Stengel reflects on His contributions to NASA's shuttle program
Through both tragedy and success, the shuttle program has touched the lives of those who have helped shape it, including Paula Hartley, currently a program director at Lockheed Martin in Newtown, Pa.; Robert Stengel, a professor of mechanical and aerospace engineering at Princeton University; and Princeton alum Jason Rhodes, who now works for NASA’s Jet Propulsion Laboratory in Pasadena, Calif.
Apollo module designer
Robert Stengel, a professor of mechanical and aerospace engineering at Princeton University, worked at the NASA Draper Laboratory from 1968-73. He was principal designer of the Apollo Project Lunar Module, and he contributed to space shuttle guidance and control system design.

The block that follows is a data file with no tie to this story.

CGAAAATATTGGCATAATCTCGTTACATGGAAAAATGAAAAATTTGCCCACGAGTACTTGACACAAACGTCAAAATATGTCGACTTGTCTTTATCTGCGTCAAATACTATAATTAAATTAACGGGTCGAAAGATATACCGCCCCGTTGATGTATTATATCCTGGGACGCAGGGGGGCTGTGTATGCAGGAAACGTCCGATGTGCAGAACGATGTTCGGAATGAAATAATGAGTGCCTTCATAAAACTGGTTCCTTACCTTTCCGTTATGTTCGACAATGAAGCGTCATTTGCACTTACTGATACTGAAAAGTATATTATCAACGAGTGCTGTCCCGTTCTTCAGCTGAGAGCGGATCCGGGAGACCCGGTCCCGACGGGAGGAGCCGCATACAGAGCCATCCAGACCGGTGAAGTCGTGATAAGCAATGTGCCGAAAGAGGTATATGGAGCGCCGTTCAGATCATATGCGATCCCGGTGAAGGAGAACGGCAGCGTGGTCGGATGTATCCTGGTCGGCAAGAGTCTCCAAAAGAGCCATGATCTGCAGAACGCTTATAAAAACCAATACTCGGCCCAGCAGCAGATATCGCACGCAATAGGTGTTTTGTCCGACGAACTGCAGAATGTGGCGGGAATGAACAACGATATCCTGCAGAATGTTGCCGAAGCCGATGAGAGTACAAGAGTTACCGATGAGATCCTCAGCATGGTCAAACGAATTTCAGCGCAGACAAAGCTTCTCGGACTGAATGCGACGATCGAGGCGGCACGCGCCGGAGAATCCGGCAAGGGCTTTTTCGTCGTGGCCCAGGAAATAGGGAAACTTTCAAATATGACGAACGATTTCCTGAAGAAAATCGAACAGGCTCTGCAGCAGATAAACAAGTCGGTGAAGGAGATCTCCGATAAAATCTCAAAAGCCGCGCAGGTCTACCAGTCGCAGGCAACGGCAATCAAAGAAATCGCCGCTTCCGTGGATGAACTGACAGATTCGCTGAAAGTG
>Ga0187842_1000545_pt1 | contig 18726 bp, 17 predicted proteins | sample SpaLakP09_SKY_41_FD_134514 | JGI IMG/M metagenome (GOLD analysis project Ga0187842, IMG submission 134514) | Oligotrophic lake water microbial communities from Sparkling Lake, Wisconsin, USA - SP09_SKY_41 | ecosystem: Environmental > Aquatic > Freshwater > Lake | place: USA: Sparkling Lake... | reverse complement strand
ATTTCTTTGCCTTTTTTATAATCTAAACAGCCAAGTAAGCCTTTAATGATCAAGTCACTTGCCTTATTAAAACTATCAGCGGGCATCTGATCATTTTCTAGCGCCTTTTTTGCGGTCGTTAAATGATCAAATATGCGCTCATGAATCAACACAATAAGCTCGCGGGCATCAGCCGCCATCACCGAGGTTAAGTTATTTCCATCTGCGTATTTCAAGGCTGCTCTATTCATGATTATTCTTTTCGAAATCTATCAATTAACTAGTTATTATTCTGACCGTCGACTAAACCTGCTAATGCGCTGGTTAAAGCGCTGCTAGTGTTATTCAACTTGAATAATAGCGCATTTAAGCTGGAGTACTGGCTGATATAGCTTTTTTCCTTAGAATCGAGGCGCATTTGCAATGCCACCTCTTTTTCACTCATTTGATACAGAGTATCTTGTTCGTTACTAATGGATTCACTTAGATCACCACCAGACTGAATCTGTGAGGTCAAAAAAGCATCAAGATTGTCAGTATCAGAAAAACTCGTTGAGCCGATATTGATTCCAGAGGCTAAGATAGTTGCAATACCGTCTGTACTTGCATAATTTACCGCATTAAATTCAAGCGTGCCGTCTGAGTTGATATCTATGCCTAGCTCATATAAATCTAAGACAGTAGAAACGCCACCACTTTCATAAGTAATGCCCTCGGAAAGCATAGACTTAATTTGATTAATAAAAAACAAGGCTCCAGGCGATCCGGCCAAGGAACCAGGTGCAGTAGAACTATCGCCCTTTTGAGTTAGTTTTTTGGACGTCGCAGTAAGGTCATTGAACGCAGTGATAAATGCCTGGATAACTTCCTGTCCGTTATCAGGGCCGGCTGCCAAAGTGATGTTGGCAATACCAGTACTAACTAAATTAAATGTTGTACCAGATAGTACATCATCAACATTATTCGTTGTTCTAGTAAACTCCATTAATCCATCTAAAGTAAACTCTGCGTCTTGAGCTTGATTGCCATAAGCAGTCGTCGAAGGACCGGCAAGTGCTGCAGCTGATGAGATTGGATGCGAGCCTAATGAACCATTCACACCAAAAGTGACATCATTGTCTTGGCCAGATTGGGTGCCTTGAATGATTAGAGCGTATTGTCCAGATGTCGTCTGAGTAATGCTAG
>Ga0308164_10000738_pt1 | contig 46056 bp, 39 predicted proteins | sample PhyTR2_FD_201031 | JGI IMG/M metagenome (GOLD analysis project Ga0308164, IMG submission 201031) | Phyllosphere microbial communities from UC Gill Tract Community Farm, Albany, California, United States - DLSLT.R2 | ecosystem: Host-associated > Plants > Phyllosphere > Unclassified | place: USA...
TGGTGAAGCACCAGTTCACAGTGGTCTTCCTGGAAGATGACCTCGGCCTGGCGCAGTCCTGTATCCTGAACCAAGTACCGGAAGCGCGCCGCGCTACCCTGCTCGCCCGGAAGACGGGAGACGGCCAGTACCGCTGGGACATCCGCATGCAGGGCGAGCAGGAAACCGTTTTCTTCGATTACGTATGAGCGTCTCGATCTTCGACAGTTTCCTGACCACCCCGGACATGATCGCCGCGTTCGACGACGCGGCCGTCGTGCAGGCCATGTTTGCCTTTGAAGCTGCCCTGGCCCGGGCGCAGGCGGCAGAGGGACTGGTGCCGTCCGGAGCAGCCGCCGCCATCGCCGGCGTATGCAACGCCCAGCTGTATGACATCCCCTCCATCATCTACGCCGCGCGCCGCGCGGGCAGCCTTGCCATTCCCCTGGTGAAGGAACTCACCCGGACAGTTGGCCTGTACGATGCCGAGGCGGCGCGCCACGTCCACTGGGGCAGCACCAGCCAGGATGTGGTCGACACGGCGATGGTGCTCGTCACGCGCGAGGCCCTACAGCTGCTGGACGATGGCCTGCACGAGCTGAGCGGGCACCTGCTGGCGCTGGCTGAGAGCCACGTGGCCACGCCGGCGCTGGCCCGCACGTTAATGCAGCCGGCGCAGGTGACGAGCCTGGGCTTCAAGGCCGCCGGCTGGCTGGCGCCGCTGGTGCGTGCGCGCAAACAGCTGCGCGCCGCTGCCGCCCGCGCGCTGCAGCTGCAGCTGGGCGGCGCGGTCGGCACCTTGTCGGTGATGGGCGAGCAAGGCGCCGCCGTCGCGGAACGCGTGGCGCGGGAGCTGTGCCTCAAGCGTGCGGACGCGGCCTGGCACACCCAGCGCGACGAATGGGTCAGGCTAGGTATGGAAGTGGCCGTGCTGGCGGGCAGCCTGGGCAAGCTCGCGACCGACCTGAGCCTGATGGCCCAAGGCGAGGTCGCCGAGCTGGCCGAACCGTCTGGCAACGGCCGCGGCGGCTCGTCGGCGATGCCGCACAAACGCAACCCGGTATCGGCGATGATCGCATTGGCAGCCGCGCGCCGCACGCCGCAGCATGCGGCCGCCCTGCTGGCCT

“I really played a small role but it was an honor. For an engineer, it was just a dream job,” Stengel said.
By the time he was 30, he was working side by side with Buzz Aldrin, Pete Conrad and other astronauts and engineers.
“It was very much a business environment. It’s just what we did. It wasn’t a ‘gee gosh, wow this guy’s somebody special.’ In many respects, many hadn’t realized how special they were,” Stengel said.
As for the end of the shuttle program, Stengel, 71, maintains a sense of pride to have been a part of the shuttle experience.
“I feel extremely fortunate to be able to contribute to it,” Stengel said. “It was just an exciting thing to do and to work on. I enjoyed that very much. I don’t get nostalgic about it or too upset about it.”